Orders for U.S. Durable Goods Unchanged in November


Factory orders for long-lasting goods such as autos, airplanes and electronics were flat in November, as the impact of a strong dollar and struggling global economy weigh on U.S. manufacturers.

Orders for durable goods were nearly unchanged in November after a 2.9 percent increase in October, the Commerce Department said Wednesday. Demand for autos, electronic products and fabricated metals accelerated last month, but their gains were offset by declines in machinery and non-defense aircraft. Orders for capital goods not including aircraft – a key proxy for business investment – fell 0.4 percent.

Durable goods orders have tumbled 3.7 percent year-to-date. Slow economic growth among major U.S. trading partners – including Europe, China and Japan – has caused the dollar to rise in value, making U.S. goods more expensive overseas and less competitive. Lower oil prices have also squeezed demand for pipelines and equipment by energy companies.

“The manufacturing sector still looks fairly weak – weaker than non-manufacturing, reflecting more exposure to declining exports, a plunge in oil-related investment and an inventory cycle” where wholesalers are reducing their stockpiles, said Jim O’Sullivan, chief U.S. economist at High Frequency Economics.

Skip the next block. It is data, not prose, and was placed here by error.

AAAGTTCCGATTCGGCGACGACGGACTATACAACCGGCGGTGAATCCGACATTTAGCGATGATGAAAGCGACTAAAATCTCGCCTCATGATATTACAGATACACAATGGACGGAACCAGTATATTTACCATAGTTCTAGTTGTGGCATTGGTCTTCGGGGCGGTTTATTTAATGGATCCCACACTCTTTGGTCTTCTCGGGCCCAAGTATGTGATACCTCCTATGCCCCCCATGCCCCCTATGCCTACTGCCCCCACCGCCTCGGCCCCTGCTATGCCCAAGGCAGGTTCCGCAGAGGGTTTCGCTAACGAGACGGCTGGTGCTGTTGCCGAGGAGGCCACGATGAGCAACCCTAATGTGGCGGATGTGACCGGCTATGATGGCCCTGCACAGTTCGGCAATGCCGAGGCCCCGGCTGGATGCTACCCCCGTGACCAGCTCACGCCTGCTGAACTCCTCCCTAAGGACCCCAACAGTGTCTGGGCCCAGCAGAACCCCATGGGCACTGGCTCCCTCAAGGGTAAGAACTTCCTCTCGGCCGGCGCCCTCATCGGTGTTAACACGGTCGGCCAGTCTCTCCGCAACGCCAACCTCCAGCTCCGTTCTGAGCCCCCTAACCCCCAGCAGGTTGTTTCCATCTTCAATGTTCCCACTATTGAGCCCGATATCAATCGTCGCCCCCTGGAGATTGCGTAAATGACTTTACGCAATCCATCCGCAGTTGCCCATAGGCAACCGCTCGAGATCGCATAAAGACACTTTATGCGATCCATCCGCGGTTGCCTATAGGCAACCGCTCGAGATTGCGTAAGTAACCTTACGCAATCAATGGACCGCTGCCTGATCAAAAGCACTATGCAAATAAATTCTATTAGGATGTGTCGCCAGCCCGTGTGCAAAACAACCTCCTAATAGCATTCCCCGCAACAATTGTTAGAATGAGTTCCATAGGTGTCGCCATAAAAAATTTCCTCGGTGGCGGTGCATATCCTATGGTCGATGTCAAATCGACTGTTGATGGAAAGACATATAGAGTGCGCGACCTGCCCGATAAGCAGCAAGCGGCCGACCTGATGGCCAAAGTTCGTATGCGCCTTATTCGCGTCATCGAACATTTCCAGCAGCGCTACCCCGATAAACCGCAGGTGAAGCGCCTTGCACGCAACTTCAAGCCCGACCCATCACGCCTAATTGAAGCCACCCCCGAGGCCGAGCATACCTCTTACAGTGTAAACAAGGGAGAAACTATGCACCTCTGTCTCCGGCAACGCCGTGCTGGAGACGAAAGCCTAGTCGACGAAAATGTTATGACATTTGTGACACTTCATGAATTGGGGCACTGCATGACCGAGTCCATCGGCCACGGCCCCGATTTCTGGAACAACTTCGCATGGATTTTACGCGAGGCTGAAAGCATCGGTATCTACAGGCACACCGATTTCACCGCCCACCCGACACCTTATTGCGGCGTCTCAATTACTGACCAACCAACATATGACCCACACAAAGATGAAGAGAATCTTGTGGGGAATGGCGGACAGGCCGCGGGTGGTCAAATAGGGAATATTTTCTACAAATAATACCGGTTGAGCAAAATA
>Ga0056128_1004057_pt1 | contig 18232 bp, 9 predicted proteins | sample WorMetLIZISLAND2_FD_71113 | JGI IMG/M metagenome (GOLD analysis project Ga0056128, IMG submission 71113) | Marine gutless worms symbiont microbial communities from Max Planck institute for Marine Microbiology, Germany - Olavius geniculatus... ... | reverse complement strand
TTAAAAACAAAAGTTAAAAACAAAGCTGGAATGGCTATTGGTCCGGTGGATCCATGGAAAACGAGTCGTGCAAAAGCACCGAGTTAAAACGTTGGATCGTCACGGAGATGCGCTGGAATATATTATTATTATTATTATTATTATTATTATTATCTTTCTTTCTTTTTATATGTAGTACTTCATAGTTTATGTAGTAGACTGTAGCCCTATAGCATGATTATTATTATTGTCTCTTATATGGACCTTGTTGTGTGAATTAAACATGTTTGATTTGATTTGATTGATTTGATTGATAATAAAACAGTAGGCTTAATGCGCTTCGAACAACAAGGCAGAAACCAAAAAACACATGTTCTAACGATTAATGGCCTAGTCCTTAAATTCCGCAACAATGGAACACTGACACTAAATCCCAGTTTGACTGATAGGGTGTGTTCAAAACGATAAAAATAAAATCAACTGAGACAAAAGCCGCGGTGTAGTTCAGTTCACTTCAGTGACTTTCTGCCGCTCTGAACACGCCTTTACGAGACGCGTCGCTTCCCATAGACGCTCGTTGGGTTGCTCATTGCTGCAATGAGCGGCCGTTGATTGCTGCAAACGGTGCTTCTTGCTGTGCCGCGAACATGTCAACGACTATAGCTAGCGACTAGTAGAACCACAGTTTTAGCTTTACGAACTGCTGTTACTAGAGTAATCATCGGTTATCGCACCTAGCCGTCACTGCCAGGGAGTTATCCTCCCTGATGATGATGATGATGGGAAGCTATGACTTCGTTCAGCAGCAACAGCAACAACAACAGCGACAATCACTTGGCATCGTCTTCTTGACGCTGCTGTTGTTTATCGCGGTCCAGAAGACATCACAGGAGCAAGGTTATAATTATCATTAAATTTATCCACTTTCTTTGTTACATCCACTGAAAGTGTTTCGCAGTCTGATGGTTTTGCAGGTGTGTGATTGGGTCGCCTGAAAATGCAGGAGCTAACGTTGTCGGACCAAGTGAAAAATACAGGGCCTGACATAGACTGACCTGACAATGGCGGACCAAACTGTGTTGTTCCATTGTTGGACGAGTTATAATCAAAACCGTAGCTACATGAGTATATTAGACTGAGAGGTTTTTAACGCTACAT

Much of this year’s decline in orders comes from a 36.9 percent drop in the commercial aircraft category, along with waning demand for machinery and primary metals. Those losses have hurt factory hiring in recent months and cut into exports abroad.

The dollar has appreciated more than 11 percent in the past 12 months against a basket of foreign currencies, according to the Federal Reserve. As the dollar strengthens, the prices for American-made goods are inflated and sales suffer overseas. This pressure led to weak manufacturing activity last month.

The Institute for Supply Management reported that its index of factory activity in November dropped to 48.6 from 50.1 in October. Any reading below 50 signals contraction and the index has tumbled below that critical level for the first time since November 2012.

Still, the broader U.S. economy has largely been insulated from the challenges confronting factories. Orders for motor vehicles and electronics have increased this in large part because of steady demand from domestic consumers. Unemployment has dipped to a healthy 5 percent, prompting many Americans to buy more cars and meals at restaurants.

Overall consumer spending rose 0.3 percent in November, the Commerce Department said Wednesday in a separate report. Those expenditures account for 70 percent of all U.S. economic activity.